The local media thoroughly covered the City of Greenwoodâ€™s announcement that it had finally secured a developer for the site at the southeast corner of the I-65/County Line Road interchangeâ€”a tract where numerous proposals had come to light, most prominently featuring a Cabelaâ€™s. But, time and time again, none had materializedâ€¦part of the aftermath of the sour economy. Well, as of October 28, Gershman Partners announced its plans to develop the tract into over 700,000 square feet of retail.
The announcement did not include any primary anchor tenants, suggesting that at this point it remains a spec development. However, rumors of Costco are inevitable, considering the wholesale giant currently lacks a presence on Indianapolisâ€™ south side. In a press release, Gershman cited the favorable demographics, indicating that Johnson County is the stateâ€™s third fastest growing and that nearly 100,000 motorists will pass by the site each day, coming along I-65. The mayor of Greenwood also heralds the announcement of this new â€œGreenwood Town Centerâ€ for its ability to â€œspur additional growth in an already strong market.â€
I hate to create such a negative-Nancy blog post, but you can already tell where Iâ€™m going with this. Greenwood may be growing at a decent clip, but itâ€™s not Fishers, let alone Gilbert, Arizona. Without doing the math, I speculate that itâ€™s in the top 30% of all counties, when ranked by population growth. Commendable, but hardly formidable. So why does Greenwood need a new shopping district more than half the size of the regional mall, which sits just two miles away?
It doesnâ€™t. History has proven time and again that, as soon as one new development opens its doors, another one within a five-mile radius begins a steady and generally incorrigible decline. So, once the Gershman proposal ushers in its new tenants, how many will be genuinely new to the region, and how many will simply migrate to the shiny shopping Shangri-La?
Hereâ€™s a map of Greenwood with the proposed development site (indicated by a blue asterisk), as well as four other commercial nodes, ranked from what I perceive as most to least vulnerable to â€œretail cannibalismâ€. It doesnâ€™t take much to speculate how market machinations will affect the environment.
Node #1: The retail regiments on the â€œfront linesâ€ of the assault are, unsurprisingly, the ones closest. Just on the other side of the County Line Road/I-65 Interchange, at County Line and Emerson Avenue, sit two other shopping centers: one fairly old on the Indianapolis side, with a Kroger as the anchor, then two on the Greenwood side, with Walmart, Gander Mountain and Goodwill as respective anchors. Of course itâ€™s possible that these tenants are in long-term leases at their current locations, but whatâ€™s to stop them from breaking those leases if they think they can recoup their costs by shifting to a fresh new building that will attract people simply out of novelty? Weâ€™ve also seen examples where Walmart does this, abandoning its 1980s-era, blue-gray outlets for a newer, bigger supercenters a mile down the road. And, from the looks of things, itâ€™s already underway: based on an August 2015 Google Street View, Kroger is breaking ground on a new site at the northeast corner of County Line and Emerson, directly across the street from the old location on the northwest corner. Once construction is complete (if it hasnâ€™t finished already), Kroger will inevitably close the old location, leaving yet another underutilized strip mall with orphaned in-line tenantsâ€¦most of whom will undoubtedly look to relocate to a more lucrative location. Greenwood Town Center, perhaps?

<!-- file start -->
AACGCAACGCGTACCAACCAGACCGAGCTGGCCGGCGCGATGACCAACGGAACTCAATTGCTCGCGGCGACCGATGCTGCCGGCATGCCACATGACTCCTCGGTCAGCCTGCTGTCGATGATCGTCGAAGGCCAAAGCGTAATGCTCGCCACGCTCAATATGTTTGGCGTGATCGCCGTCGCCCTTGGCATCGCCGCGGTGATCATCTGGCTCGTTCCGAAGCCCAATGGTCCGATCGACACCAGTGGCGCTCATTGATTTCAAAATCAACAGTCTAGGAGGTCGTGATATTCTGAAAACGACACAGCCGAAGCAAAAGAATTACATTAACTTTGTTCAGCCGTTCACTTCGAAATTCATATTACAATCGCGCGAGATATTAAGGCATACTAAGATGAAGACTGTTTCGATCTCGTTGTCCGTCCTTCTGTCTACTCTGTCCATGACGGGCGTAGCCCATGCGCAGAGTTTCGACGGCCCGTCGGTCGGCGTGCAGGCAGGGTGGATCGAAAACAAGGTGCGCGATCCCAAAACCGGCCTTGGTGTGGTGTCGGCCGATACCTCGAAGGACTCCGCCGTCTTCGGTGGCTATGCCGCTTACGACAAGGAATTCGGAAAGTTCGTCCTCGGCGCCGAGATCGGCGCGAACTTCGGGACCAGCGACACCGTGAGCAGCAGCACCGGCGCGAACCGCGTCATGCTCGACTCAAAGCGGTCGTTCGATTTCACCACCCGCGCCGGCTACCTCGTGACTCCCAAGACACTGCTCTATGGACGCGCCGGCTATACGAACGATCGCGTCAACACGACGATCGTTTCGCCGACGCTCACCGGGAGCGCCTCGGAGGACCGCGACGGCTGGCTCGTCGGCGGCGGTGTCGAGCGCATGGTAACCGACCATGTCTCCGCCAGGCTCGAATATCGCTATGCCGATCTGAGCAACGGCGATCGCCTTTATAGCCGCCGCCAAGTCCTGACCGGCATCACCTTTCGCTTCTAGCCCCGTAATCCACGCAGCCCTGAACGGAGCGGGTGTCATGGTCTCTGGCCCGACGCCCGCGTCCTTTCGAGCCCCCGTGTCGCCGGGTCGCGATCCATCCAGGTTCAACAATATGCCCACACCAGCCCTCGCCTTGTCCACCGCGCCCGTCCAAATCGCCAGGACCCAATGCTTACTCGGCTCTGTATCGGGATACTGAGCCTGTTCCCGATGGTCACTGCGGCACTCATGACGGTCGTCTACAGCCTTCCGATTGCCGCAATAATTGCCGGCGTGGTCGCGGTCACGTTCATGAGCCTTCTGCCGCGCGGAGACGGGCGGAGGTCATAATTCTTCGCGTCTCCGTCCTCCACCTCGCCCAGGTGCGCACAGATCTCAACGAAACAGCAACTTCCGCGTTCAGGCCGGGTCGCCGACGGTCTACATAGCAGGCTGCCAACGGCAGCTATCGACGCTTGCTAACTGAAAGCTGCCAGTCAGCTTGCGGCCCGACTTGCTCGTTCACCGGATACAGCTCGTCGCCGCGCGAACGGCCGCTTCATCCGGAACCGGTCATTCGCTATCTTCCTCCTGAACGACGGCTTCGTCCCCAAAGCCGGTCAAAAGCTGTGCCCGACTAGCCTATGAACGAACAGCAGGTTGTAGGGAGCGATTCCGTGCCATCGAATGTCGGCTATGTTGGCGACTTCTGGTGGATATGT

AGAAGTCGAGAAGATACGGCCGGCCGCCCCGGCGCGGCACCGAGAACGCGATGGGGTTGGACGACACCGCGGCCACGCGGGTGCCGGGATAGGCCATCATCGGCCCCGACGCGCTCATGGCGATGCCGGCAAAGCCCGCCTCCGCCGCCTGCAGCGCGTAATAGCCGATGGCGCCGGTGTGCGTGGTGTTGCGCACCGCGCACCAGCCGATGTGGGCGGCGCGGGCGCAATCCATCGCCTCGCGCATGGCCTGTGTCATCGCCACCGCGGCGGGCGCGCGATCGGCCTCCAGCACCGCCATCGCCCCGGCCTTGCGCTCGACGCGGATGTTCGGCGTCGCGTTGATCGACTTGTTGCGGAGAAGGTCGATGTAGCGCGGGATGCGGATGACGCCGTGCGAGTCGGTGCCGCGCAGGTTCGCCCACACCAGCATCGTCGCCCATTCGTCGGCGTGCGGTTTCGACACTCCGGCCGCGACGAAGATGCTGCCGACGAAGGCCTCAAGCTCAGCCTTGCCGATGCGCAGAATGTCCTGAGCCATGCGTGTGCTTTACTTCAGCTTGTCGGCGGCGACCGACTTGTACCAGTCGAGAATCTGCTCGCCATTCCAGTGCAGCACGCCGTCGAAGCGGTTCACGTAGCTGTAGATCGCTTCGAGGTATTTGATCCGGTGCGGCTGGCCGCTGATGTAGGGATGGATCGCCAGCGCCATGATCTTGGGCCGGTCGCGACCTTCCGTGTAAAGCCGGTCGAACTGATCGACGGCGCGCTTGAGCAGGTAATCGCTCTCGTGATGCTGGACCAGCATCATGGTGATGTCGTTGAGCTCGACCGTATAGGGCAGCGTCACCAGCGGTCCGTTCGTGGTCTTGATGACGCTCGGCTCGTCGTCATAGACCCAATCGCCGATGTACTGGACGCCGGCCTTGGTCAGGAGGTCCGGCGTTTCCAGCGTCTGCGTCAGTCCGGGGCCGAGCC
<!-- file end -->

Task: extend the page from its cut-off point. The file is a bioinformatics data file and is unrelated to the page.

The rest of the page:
Node #2: The busy intersection at Southport Road and Emerson Avenue hosts shopping at all four corners, but the strip mall on the northwest corner is the largest and probably the most vulnerable. Southport Commons features several major anchors, along with another dozen in-line tenants and outparcels. This node also attracts a considerable number of downtown dwellers, whenever they need big-box shopping at Target or one of the others. Itâ€™s just a 12-minute car trip down I-65 to this busy retail intersection. The visibility of these storefronts is far superior to their access, exclusively on the overloaded Emerson Avenue, with awkward ingress points like this one.
Despite the problematic site design, the shopping hub still thrives, thanks to stability of the tenants in the area. Weâ€™ve got Menards and Meijer, the Midwestâ€™s powerful competitors to Home Depot and Walmart, respectively. Target is already spoken for; Home Depot is there too. But, in the area of floundering J.C. Penney and Macyâ€™s, Southport Commons also claims what has my vote as the most consistently well-managed national department store chain. Kohlâ€™s is another quintessential Midwestern stalwart: low-key, unassuming, resilient. But the leadership at Kohlâ€™s is particularly shrewd about where to locate their outlets, usually not directly affiliated with conventional malls, but often very close by. The proposed Greenwood Town Center would kill for a tenant like Kohlâ€™s, but it would probably come at the cost of the one in Southport Commons, just two miles away. The last and subtlest vulnerability of this shopping hub is that Emerson Avenue also serves as a township line, and to the west of Emerson is Franklin Township, an overwhelmingly residential jurisdiction within the Indy city limits that has very little taxable commercial properties in its boundaries. Thus, residents must pay particularly high taxes to support the Franklin Township Metropolitan School District, and the departure of a major player like Meijer, Staples or even Panera Bread would only exacerbate the situation. While it has been the choice of Franklin Township residents to maintain a â€œrural qualityâ€ at a relatively high cost, they would likely have little say if the few retail tenants on their side of Emerson Avenue fled south to this new development.
Node #3: This is the granddaddy of them all: Greenwood Park Mall, the site of a shopping district since the 1960s and fully â€œmollifiedâ€ in 1980, is one of the five largest in the state, at nearly 1.2 million square feet of space. Needless to say, its retail tentacles extend far beyond the southeast corner of U.S. 31 and County Line Road, but the highest concentration of activity remains at this prominent site.